Garrick is at MPR’s The Loop Tonight

I’ll be in the audience of tonight’s recording of MPR’s The Loop: Digital Divisions.

Hopefully I’ll see some you there as well.

My notes and thoughts from the event:

  1. All the chairs are filled. A good cross-section of Minnesotans. Far more diverse in age, background, and ethnicity than the last time I was here at MPR HQ.
  2. They made fun of the usual suspects – without any sense that the iPod is the same as the Walkman and the transistor radio before it, that text messages have a lot in common with telegrams, and that being transported to another world in books is somehow not exactly the same as Second Life.
  3. There were 100 people in the room. Maybe 10 were on mic for the 90 minutes we were there. Like the elderly gentleman next to me, I too, expected more of a discussion, less of a performance. It would have been more interesting to actually have a discussion.
  4. Blah. Feels like an opportunity squandered.

ELSEWHERE:
Jesse Ross feels differently.

Huge thanks go out to Jeff Horwich (Host of In the Loop) for stopping by and leaving an excellent comment. I think there are some fairly simple ways to dramatically minimize the risks he identifies, while increasing the value of people attending the program. I’m reminded of Unconferences and the notion that:

“The sum of the expertise of the people in the audience is greater than the sum of expertise of the people on stage.”

2 Replies to “Garrick is at MPR’s The Loop Tonight”

  1. I have to say, even though I thought it was fun, I don’t completely disagree with your sentiments.

    1. Totally agree here. I hadn’t been before, but it did seem like a good representation.
    2. Yeah, good point. Perhaps Apple’s choice of distinctive white earbuds is to blame for them being an easy target 😉
    3. I also think a true discussion would have been more interesting… but perhaps logistically a bit harder to have, due to the sheer number of people. Also, maybe that format would be a bit too far out from what is typically expected of a radio show (not a bad thing from my perspective, but could be harder to sell to the higher ups)?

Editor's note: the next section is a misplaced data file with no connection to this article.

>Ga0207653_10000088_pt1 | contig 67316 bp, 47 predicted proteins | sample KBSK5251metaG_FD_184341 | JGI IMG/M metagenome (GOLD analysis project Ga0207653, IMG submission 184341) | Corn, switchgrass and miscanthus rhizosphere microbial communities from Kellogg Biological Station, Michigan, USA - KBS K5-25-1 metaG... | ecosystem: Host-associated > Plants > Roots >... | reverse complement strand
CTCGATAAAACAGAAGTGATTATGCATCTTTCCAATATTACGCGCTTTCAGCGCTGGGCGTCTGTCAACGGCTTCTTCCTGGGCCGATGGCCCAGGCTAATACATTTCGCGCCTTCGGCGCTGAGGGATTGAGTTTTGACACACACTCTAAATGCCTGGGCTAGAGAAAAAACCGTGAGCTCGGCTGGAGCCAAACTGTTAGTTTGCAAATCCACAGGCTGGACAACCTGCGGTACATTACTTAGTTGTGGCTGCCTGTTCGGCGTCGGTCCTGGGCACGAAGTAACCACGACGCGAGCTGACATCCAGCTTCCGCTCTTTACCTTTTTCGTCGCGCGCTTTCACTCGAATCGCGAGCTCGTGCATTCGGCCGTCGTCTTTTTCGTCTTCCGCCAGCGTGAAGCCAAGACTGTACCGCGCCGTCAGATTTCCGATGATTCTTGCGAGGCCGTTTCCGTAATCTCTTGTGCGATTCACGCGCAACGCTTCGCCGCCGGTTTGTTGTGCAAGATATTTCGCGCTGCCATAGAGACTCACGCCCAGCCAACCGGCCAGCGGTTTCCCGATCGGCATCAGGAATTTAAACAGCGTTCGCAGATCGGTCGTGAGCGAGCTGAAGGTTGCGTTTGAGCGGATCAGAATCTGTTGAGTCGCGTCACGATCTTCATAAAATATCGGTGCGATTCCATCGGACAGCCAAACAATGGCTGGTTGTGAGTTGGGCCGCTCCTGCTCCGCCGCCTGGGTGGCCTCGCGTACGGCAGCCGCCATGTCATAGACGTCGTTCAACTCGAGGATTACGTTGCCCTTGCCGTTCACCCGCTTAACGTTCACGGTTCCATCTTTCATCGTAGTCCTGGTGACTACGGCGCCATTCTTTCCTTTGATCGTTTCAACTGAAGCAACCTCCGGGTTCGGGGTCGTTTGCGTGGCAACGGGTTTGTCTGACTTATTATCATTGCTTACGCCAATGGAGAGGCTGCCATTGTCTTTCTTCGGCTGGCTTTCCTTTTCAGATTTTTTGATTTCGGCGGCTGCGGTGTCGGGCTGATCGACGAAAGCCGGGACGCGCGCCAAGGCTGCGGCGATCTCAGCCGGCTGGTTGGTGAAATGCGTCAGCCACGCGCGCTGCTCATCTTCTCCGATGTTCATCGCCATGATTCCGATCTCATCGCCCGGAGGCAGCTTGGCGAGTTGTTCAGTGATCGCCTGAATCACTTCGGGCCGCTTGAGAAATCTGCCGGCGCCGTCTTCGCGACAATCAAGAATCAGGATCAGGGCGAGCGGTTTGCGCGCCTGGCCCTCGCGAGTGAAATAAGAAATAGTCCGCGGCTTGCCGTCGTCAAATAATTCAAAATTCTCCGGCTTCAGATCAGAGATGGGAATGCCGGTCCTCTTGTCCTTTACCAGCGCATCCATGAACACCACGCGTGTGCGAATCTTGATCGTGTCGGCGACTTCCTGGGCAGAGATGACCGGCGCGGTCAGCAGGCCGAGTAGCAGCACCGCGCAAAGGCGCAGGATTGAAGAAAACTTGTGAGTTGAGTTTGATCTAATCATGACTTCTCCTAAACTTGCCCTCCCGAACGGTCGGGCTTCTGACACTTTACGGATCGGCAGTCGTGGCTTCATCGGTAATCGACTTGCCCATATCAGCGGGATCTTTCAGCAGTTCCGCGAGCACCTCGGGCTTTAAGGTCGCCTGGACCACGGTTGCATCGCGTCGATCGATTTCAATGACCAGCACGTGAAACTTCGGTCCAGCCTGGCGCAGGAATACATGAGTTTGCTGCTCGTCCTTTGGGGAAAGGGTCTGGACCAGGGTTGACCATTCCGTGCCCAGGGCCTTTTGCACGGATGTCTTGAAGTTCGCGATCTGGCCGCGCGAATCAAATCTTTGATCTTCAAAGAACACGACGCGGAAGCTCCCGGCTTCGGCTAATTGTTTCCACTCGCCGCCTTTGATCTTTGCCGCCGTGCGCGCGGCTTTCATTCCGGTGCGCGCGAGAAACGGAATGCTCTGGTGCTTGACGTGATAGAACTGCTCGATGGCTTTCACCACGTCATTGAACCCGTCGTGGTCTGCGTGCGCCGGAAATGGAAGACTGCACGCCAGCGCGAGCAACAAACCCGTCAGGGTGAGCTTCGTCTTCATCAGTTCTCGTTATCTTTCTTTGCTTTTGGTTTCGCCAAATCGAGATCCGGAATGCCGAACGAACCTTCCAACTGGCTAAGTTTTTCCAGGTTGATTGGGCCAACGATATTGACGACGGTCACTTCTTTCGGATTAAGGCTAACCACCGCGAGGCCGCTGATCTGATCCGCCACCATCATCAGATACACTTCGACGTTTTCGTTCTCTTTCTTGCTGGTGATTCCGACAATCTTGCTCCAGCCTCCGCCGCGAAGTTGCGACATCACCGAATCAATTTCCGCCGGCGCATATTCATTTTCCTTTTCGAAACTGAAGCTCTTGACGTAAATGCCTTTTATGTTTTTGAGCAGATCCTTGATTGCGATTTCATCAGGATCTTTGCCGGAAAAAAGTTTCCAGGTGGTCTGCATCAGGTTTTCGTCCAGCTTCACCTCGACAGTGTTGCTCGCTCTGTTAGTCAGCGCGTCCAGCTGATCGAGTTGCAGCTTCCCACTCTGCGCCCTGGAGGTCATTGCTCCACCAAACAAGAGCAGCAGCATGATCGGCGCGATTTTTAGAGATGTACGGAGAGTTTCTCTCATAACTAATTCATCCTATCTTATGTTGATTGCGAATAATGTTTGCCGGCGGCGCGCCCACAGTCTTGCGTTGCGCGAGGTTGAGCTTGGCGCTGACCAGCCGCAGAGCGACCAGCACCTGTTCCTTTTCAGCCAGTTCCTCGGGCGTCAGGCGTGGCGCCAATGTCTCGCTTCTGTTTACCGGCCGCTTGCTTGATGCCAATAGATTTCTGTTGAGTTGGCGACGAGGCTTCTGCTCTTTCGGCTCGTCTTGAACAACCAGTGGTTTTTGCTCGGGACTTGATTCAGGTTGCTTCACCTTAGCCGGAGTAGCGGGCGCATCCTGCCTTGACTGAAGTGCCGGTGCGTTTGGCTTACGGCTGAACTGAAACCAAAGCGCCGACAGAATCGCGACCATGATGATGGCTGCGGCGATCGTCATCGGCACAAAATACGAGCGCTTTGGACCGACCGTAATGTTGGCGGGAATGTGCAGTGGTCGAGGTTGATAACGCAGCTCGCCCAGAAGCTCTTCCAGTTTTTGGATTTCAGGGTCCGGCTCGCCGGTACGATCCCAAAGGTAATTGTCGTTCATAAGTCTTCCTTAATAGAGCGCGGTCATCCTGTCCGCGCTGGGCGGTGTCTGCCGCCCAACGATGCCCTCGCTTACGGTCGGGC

4. Maybe in this case… but they take recommendations and suggestions, so let’s push them to make it even more interactive.

  2. Hey guys. Glad to have you both not only there, but responding to the show. (Wondered who that was with the Mac in the back row — blog away, I say!) Of course we appreciate Jesse’s review . But Garrick makes some good points, and we need that too. I might go point by point as well:

    1. We’re trying to do what we can for a diverse audience — ages, backgrounds, incomes. I’m glad for the progress we’re making there.
    2. True enough. iPods are easy targets…not just because of the earbuds but because of their sheer ubiquity…which also meant we got lots of suggestions from people our network suggesting we had to at least give a nod to it. (You’ll notice tonight, though, that we had to cut the iPod stuff to fit the show into an hour.) Interestingly, we had a rough idea to attend to these historical comparisons…but it kind of lingered without a format, and other ideas filled up the show (and then some).
    3. You’re on to something here, though Jesse’s response is also very close to the truth. A true discussion is our goal, at least for a portion of the show…but we have found it is also very difficult to pull off as good radio — Hence the reason you don’t hear it very often outside of community radio stations. The value as a listening product can be quite low, and it’s extremely difficult to edit into something that feels coherent to someone who was not in the room. We’re trying to just get better at it each time — as it is, we go farther than any other program I can think of (how many actually push beyond having audience members just ask questions of some big-shot guest?). In the six shows we have done in the Forum the audience segment has always been kind of a wild-card — not surprisingly, because an audience on any given night is a complete unknown. So it’s hard to plan the show around it. As a result, we try stack the show with other strong content, while we maintain the audience involvement as a staple of the show whose formula we are still working on. Seriously: We deeply value any constructive criticism on this.
    3a. One other thought: A lot of our interactivity happens on the front-end, in planning and discussing the show with our community. This isn’t so evident in the Forum as the show tapes, but it’s very important.
    4. Hmmmm…..well, we think we’ve got a radio show on the way tonight, which is the top-line goal (for us, our listeners, and those bosses Jesse mentions). And with luck, we’ve got many more to continue getting better (and, no doubt, return to variations on this kind of eternal technology-and-society theme).

    Sorry for the length! I had some time to kill while our assistant producer rolls the show into our system for the evening broadcast. But thanks again for both of you for joining us. Love to hear from you any time and I’m happy to continue this discussion.

Leave a Reply

Your email address will not be published. Required fields are marked *